Should we do the real estate transaction at all costs? Should we proceed even when the legalities of the matter are problematic? How much of a chance should we take? These were the dilemmas that faced my clients.
Last year I was approached by clients who wanted to sell their current apartment and purchase another one in its place. I had represented them 20 years ago when they had purchased that apartment and now, I was going to embark with them on to the next stage of their lives with his new apartment.
The apartment they wanted to purchase was owned by an elderly woman. She had shown them the apartment together with her son in law who was helping her with the sale. A price was agreed upon and both parties went to their lawyers who began the negotiations for the contract.
Unfortunately, the seller was taken drastically ill. She was hospitalized. At first, she was conscious and was ware of her surroundings but could not leave her bed. To proceed with the transaction her family asked a notary to come to the hospital to sign her on a power of attorney empowering one of her children to sign the contract in her place.
This would have been fine had the notary followed the law and rules that apply to all notaries in their work. According to the law, when a notary signs a person, who is in a hospital or home in bed, on a document, the notary must get a medical opinion ,from that day, stating that the person signing is competent cognitively to understand what is being signed and the ramifications of this act. This medical confirmation is then attached to the document being signed and closed together in the notarial seal (red ribbon, seal – the whole works).
Unfortunately, the notary that witnessed the seller’s signature on the power of attorney did not do this. The question then became; was the fact that there was no medical confirmation of cognizance nullify the power of attorney? The answer to this was not clear. Some lawyers feel it does and some feel that it doesn’t, but in court the validity of the power of attorney can be overturned.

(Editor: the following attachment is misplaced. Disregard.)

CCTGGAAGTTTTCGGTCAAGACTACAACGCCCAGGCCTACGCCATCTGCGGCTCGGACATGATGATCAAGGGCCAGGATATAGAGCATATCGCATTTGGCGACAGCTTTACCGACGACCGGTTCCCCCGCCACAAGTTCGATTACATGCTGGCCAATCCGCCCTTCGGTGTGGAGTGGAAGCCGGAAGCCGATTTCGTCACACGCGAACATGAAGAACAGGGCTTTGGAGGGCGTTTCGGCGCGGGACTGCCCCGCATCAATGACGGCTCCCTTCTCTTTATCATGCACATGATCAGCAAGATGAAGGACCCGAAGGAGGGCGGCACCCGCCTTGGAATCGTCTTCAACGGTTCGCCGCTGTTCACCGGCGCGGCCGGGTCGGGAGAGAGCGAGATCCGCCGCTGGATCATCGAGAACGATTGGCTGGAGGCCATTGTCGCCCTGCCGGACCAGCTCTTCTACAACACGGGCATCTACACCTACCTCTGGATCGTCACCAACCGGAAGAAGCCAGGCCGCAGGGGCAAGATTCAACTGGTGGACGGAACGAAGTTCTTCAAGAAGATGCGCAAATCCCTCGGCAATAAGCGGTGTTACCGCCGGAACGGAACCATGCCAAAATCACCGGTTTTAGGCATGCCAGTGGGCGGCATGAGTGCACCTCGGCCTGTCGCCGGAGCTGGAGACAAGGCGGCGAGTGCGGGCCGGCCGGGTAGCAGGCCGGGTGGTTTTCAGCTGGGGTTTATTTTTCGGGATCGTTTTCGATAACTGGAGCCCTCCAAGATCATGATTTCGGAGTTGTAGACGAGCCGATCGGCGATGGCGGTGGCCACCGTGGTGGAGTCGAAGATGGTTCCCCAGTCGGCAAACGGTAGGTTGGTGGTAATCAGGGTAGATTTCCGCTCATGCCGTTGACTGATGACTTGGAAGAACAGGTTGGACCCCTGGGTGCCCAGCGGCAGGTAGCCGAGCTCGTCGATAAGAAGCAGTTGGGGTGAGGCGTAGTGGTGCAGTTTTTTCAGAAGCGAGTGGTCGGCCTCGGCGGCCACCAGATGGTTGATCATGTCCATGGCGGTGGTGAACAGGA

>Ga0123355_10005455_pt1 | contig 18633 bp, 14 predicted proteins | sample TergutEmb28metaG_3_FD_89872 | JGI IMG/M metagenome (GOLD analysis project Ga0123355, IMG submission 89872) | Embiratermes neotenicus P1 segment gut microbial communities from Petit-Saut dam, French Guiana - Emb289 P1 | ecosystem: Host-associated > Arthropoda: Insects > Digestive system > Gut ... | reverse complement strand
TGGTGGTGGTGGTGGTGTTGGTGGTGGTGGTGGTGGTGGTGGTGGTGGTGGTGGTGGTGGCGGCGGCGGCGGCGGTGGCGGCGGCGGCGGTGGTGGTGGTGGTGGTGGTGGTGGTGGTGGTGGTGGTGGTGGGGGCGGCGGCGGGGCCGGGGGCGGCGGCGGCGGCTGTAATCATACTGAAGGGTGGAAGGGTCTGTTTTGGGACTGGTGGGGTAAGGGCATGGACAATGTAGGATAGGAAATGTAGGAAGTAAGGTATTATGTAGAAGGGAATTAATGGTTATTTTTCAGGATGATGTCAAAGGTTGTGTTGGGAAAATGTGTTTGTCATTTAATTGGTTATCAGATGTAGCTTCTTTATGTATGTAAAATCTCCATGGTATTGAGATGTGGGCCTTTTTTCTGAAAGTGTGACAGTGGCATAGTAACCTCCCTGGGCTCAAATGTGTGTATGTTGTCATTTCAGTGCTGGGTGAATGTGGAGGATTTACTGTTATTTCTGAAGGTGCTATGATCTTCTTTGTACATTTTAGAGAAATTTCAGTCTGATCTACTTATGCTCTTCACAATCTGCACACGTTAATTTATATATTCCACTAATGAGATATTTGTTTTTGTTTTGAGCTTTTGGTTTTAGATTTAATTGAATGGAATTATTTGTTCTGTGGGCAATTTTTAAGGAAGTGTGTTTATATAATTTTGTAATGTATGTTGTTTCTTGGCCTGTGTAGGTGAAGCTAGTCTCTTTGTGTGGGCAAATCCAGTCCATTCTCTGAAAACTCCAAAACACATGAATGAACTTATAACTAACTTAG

My client was being pressured to buy and we really wanted to but I advised him not to. I felt that there were other children. I did not know if they were on board with the transaction. I feared that if my clients signed the contract and the other children of the seller got wind of this and if they didn’t agree with the sale they would try to stop the sale and then the whole issue of the power of attorney would come to light. Since there was no medical confirmation that the seller was cognitive when she signed the power of attorney anyone objecting to the transaction could claim that she was not competent to sign. Had she been in her health and signed the contract herself that would have been fine. In that case we would not need the consent of the children. But this was not the case.
I requested that they send another notary to sign the seller on the power of attorney again, but they refused. They felt that I was being unfair in my demands. They knew that all the siblings agreed to the sale and that there wasn’t going to be a problem and they didn’t feel that they needed to allay my fears. Their lawyer was unavailable and did not advise them otherwise. Shortly after this the seller’s condition worsened. She went into a coma and remained in that state for several weeks.